Star to play new course

The Baltimore Sun

Annika Sorenstam followed the legacies of LPGA legends Mickey Wright and Nancy Lopez in being proclaimed by some as the greatest female player in the history of golf. Now Sorenstam is following Wright and Lopez in another way - early retirement.

Sorenstam, 37, announced yesterday that her Hall of Fame career will end after this season. The stunning news came two days after Sorenstam got her 72nd tour victory, winning by seven strokes.

Saying that she was going to be "stepping away" from competitive golf, Sorenstam has decided to pursue her outside interests while making her private life a priority. She will be getting remarried in January and said she wants to start a family.

"I have a lot of dreams that I want to follow," Sorenstam said at a news conference in Clifton, N.J., where she will be playing in this week's Sybase Classic. "I am very, very proud of what I've achieved. Golf has been great to me."

Sorenstam is third all time in LPGA victories behind Kathy Whitworth (88) and Wright (82). Sorenstam finished No. 1 on the tour money list eight times starting in 1995, including five straight years from 2001 through 2005.

In becoming the most dominant female player in the modern era, Sorenstam was the first LPGA player to shoot a 59 in competition and was the first woman in nearly 60 years to play in a PGA Tour event when she missed the cut at Colonial in 2003.

"That was a life-changing moment, so I guess we have another one," Sorenstam said yesterday.

Her first significant injury and her worst year competitively led to her decision to retire. A year ago, Sorenstam played in only 13 events because of back and neck injuries, failed to win a LPGA tournament for the first time since 1994 and finished 25th on the money list.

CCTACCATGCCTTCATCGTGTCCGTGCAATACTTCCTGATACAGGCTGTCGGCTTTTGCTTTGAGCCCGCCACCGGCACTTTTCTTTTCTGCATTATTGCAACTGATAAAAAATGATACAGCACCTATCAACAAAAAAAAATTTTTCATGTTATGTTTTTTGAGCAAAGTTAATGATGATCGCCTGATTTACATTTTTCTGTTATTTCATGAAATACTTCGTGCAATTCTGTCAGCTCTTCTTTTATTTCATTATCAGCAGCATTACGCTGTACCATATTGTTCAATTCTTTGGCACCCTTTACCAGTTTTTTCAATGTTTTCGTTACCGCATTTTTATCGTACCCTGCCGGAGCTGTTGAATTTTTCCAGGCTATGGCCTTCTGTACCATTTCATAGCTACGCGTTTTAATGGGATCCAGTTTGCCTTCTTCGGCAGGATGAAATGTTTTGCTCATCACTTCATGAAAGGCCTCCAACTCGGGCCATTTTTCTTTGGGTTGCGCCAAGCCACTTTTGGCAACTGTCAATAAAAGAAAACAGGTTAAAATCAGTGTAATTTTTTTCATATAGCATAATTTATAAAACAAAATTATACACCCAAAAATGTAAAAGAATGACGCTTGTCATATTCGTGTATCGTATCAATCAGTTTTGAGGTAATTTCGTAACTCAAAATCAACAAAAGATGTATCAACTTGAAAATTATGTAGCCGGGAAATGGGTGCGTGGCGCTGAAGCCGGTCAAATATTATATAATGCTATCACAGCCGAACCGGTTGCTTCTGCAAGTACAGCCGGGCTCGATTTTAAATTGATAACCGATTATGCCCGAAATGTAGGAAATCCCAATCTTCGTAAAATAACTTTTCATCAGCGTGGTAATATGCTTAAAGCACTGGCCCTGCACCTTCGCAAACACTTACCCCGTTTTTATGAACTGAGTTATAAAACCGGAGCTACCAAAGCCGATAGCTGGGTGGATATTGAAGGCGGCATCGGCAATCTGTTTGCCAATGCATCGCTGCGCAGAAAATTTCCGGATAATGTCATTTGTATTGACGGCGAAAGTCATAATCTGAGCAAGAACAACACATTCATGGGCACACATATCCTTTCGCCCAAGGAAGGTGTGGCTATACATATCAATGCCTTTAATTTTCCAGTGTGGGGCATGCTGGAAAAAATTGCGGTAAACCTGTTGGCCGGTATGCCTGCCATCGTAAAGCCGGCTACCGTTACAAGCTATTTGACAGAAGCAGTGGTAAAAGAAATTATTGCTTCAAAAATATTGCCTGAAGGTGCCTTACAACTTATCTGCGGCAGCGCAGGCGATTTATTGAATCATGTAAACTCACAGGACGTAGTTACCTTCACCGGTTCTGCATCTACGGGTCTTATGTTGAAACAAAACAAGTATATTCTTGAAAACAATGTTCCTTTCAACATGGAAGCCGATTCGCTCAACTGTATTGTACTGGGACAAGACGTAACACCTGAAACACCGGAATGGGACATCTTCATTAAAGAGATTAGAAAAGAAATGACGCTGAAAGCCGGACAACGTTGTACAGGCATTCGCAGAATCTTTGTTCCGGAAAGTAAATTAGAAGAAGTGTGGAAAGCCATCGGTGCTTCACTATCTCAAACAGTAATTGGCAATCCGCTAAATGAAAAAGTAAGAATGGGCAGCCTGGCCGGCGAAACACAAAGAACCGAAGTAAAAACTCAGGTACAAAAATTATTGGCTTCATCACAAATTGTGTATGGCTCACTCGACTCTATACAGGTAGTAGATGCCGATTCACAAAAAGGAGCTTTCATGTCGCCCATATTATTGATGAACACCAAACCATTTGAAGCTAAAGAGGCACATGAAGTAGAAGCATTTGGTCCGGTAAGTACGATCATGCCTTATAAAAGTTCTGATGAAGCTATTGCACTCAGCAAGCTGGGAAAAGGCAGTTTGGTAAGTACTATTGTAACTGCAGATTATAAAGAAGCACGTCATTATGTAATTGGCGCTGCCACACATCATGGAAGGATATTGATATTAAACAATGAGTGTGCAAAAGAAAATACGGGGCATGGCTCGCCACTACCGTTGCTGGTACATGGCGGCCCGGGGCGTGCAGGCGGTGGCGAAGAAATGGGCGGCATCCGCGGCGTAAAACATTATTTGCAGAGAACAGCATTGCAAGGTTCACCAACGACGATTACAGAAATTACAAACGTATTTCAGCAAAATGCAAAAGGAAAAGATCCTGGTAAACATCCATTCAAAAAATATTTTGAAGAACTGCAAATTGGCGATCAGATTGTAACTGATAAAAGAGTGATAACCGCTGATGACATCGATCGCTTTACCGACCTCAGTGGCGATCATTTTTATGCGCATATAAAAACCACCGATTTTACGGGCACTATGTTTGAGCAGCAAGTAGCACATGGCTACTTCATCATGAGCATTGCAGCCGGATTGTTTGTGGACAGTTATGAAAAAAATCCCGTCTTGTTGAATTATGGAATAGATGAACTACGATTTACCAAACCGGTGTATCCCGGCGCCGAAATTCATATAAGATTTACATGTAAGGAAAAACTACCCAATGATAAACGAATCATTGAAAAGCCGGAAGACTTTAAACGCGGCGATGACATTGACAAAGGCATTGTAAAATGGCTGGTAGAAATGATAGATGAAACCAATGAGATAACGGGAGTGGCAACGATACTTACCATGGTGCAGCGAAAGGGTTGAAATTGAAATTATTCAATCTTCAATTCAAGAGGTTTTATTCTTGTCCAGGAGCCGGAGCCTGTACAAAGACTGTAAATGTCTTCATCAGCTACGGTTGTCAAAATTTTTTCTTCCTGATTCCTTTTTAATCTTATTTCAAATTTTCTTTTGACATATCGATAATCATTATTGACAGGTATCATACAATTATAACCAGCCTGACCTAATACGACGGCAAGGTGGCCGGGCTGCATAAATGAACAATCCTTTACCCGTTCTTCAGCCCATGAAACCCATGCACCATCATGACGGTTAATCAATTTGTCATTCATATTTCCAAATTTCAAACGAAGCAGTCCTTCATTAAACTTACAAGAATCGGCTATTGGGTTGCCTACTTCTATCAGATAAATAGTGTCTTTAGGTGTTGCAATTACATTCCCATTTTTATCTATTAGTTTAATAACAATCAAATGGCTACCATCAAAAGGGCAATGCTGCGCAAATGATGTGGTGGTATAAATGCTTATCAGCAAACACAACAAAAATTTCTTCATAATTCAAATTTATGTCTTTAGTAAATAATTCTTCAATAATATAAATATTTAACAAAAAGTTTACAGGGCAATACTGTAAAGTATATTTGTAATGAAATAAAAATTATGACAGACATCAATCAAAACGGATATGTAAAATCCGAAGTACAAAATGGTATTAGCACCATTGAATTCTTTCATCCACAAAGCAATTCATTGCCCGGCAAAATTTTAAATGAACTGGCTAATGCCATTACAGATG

Sorenstam, who has three victories this season and is second on the money list to Lorena Ochoa of Mexico, said last week that being sidelined in 2007 forced her to find other pursuits.

"I think that things happen for a reason," Sorenstam said in Williamsburg, Va., where she dominated a Michelob Ultra Open field that included Ochoa, the No. 1 female player in the world. "The injury gave me motivation back, but I also spent time on all these other things. It's fun to see that part of golf and not always grind and grind."

Along with her impending marriage to Mike McGee, the son of a former PGA Tour pro, Sorenstam has started developing business interests that include a golf academy in Florida, golf course design projects and her own foundation. She is also in the process of starting her own clothing and equipment line.

The timing of the announcement is interesting, coming on the heels on one of her most impressive victories. Not only did she win on a course where she had struggled before, breaking the tournament record in the process, but she also did it after playing the first three rounds with Ochoa.

"I enjoy playing golf at the top level, and you know, the win the other day was just a bonus, really," Sorenstam said yesterday. "I had made this decision awhile back. Again, I almost felt at peace winning on Sunday knowing what was going to happen here today."

Said Hall of Famer Judy Rankin, a golf television analyst: "This would be very much like Annika to get on top and then quit."

Others have done the same. Wright stopped playing a full schedule at 34, and earned the last of her 82 career victories at 37. Lopez gradually began cutting down her schedule in her mid-30s to concentrate on raising her three daughters with former Oriole Ray Knight.

Sorenstam plans to play a regular schedule through the end of the year, finishing in Dubai, where she won last year. Among her appearances will be the LPGA Championship next month at Bulle Rock in Havre de Grace, where she won when the tournament moved there from Wilmington, Del., in 2005.

"I'm going to miss the tournaments, the people," she said. "But it's a decision I've made, and you know, I hope to enjoy it but absorb a little more than I have in the past where I'm just so competitive and so focused inside the ropes. I will leave with some great memories from every place, and that will carry me on to the next phase in my life."

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